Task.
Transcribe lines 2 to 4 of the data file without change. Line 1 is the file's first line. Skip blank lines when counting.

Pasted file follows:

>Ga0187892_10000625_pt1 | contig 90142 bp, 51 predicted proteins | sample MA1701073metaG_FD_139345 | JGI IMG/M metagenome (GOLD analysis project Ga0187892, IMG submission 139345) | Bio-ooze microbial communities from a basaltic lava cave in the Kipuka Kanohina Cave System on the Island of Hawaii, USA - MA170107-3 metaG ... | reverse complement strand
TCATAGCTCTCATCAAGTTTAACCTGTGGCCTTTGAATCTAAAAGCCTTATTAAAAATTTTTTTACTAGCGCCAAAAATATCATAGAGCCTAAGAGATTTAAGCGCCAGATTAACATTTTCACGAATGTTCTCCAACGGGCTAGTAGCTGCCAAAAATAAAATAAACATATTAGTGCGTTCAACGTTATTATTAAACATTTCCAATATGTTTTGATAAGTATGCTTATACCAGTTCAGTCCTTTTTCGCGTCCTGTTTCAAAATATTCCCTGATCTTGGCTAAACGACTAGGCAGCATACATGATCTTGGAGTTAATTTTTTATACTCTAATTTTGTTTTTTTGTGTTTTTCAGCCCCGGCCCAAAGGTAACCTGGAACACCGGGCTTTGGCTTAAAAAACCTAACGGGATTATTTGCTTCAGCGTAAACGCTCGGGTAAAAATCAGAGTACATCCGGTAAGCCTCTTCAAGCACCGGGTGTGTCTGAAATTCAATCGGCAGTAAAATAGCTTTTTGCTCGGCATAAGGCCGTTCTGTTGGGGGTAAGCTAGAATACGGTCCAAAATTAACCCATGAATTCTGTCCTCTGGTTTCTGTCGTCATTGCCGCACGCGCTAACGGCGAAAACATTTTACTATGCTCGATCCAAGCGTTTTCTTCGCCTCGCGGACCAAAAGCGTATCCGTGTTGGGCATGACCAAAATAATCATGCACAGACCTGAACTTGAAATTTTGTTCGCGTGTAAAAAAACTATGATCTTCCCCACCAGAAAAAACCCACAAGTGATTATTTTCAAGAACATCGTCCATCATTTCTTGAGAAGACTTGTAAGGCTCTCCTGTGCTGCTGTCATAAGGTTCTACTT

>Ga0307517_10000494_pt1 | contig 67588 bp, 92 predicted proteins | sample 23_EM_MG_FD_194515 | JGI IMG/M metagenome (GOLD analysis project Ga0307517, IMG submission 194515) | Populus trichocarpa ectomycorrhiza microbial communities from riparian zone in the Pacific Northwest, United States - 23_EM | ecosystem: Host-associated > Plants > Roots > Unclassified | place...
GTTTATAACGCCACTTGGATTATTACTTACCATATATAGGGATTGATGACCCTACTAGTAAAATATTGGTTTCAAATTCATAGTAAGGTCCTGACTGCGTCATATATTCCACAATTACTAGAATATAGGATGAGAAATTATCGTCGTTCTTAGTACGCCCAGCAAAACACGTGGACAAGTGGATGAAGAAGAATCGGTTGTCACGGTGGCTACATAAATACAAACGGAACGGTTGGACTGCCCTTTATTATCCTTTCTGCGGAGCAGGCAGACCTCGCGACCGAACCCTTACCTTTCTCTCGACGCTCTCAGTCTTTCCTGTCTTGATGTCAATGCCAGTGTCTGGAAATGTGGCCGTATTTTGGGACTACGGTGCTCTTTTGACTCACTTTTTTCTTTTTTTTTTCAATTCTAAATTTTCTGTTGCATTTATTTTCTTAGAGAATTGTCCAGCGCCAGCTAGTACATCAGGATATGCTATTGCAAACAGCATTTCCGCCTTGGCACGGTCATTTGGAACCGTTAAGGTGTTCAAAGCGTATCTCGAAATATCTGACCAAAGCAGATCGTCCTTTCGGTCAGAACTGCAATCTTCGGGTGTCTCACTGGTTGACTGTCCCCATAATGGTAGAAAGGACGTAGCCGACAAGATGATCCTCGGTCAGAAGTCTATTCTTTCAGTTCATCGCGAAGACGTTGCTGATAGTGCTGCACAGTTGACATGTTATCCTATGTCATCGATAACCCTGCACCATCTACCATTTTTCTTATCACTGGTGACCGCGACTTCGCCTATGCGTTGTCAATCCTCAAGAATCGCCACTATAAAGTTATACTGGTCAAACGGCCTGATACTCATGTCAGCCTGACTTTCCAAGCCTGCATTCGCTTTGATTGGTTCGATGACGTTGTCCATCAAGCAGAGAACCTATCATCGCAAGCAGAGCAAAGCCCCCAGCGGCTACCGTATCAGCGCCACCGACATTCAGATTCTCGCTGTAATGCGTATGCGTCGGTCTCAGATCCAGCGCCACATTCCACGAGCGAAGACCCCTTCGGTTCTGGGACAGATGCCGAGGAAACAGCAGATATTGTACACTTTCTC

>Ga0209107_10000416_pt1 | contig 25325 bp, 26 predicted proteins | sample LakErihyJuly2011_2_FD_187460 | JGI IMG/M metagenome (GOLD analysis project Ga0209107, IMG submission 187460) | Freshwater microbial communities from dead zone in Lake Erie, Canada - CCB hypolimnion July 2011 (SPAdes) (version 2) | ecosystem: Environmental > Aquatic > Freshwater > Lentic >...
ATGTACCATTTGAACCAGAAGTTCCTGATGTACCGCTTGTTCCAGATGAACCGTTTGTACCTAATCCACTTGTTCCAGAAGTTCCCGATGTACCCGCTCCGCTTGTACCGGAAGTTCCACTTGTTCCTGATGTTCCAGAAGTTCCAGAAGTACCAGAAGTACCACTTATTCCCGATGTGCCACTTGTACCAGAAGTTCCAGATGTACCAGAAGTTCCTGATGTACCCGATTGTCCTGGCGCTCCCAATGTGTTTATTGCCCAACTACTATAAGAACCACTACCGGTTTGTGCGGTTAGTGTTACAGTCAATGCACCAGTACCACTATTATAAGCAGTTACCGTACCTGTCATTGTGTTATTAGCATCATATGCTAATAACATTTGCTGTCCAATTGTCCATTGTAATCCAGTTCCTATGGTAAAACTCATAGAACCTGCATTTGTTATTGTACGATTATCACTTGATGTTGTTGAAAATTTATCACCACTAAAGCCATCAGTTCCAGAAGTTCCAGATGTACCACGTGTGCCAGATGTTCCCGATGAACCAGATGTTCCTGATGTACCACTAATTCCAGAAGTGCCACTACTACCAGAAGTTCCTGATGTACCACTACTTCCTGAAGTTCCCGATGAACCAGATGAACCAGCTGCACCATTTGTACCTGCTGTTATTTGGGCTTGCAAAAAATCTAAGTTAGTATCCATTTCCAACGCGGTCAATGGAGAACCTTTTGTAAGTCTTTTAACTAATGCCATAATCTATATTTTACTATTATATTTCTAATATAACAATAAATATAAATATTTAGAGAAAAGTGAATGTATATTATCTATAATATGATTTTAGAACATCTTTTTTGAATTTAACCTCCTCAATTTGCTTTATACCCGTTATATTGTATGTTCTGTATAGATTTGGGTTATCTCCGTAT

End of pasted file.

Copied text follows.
TCATAGCTCTCATCAAGTTTAACCTGTGGCCTTTGAATCTAAAAGCCTTATTAAAAATTTTTTTACTAGCGCCAAAAATATCATAGAGCCTAAGAGATTTAAGCGCCAGATTAACATTTTCACGAATGTTCTCCAACGGGCTAGTAGCTGCCAAAAATAAAATAAACATATTAGTGCGTTCAACGTTATTATTAAACATTTCCAATATGTTTTGATAAGTATGCTTATACCAGTTCAGTCCTTTTTCGCGTCCTGTTTCAAAATATTCCCTGATCTTGGCTAAACGACTAGGCAGCATACATGATCTTGGAGTTAATTTTTTATACTCTAATTTTGTTTTTTTGTGTTTTTCAGCCCCGGCCCAAAGGTAACCTGGAACACCGGGCTTTGGCTTAAAAAACCTAACGGGATTATTTGCTTCAGCGTAAACGCTCGGGTAAAAATCAGAGTACATCCGGTAAGCCTCTTCAAGCACCGGGTGTGTCTGAAATTCAATCGGCAGTAAAATAGCTTTTTGCTCGGCATAAGGCCGTTCTGTTGGGGGTAAGCTAGAATACGGTCCAAAATTAACCCATGAATTCTGTCCTCTGGTTTCTGTCGTCATTGCCGCACGCGCTAACGGCGAAAACATTTTACTATGCTCGATCCAAGCGTTTTCTTCGCCTCGCGGACCAAAAGCGTATCCGTGTTGGGCATGACCAAAATAATCATGCACAGACCTGAACTTGAAATTTTGTTCGCGTGTAAAAAAACTATGATCTTCCCCACCAGAAAAAACCCACAAGTGATTATTTTCAAGAACATCGTCCATCATTTCTTGAGAAGACTTGTAAGGCTCTCCTGTGCTGCTGTCATAAGGTTCTACTT

>Ga0307517_10000494_pt1 | contig 67588 bp, 92 predicted proteins | sample 23_EM_MG_FD_194515 | JGI IMG/M metagenome (GOLD analysis project Ga0307517, IMG submission 194515) | Populus trichocarpa ectomycorrhiza microbial communities from riparian zone in the Pacific Northwest, United States - 23_EM | ecosystem: Host-associated > Plants > Roots > Unclassified | place...
GTTTATAACGCCACTTGGATTATTACTTACCATATATAGGGATTGATGACCCTACTAGTAAAATATTGGTTTCAAATTCATAGTAAGGTCCTGACTGCGTCATATATTCCACAATTACTAGAATATAGGATGAGAAATTATCGTCGTTCTTAGTACGCCCAGCAAAACACGTGGACAAGTGGATGAAGAAGAATCGGTTGTCACGGTGGCTACATAAATACAAACGGAACGGTTGGACTGCCCTTTATTATCCTTTCTGCGGAGCAGGCAGACCTCGCGACCGAACCCTTACCTTTCTCTCGACGCTCTCAGTCTTTCCTGTCTTGATGTCAATGCCAGTGTCTGGAAATGTGGCCGTATTTTGGGACTACGGTGCTCTTTTGACTCACTTTTTTCTTTTTTTTTTCAATTCTAAATTTTCTGTTGCATTTATTTTCTTAGAGAATTGTCCAGCGCCAGCTAGTACATCAGGATATGCTATTGCAAACAGCATTTCCGCCTTGGCACGGTCATTTGGAACCGTTAAGGTGTTCAAAGCGTATCTCGAAATATCTGACCAAAGCAGATCGTCCTTTCGGTCAGAACTGCAATCTTCGGGTGTCTCACTGGTTGACTGTCCCCATAATGGTAGAAAGGACGTAGCCGACAAGATGATCCTCGGTCAGAAGTCTATTCTTTCAGTTCATCGCGAAGACGTTGCTGATAGTGCTGCACAGTTGACATGTTATCCTATGTCATCGATAACCCTGCACCATCTACCATTTTTCTTATCACTGGTGACCGCGACTTCGCCTATGCGTTGTCAATCCTCAAGAATCGCCACTATAAAGTTATACTGGTCAAACGGCCTGATACTCATGTCAGCCTGACTTTCCAAGCCTGCATTCGCTTTGATTGGTTCGATGACGTTGTCCATCAAGCAGAGAACCTATCATCGCAAGCAGAGCAAAGCCCCCAGCGGCTACCGTATCAGCGCCACCGACATTCAGATTCTCGCTGTAATGCGTATGCGTCGGTCTCAGATCCAGCGCCACATTCCACGAGCGAAGACCCCTTCGGTTCTGGGACAGATGCCGAGGAAACAGCAGATATTGTACACTTTCTC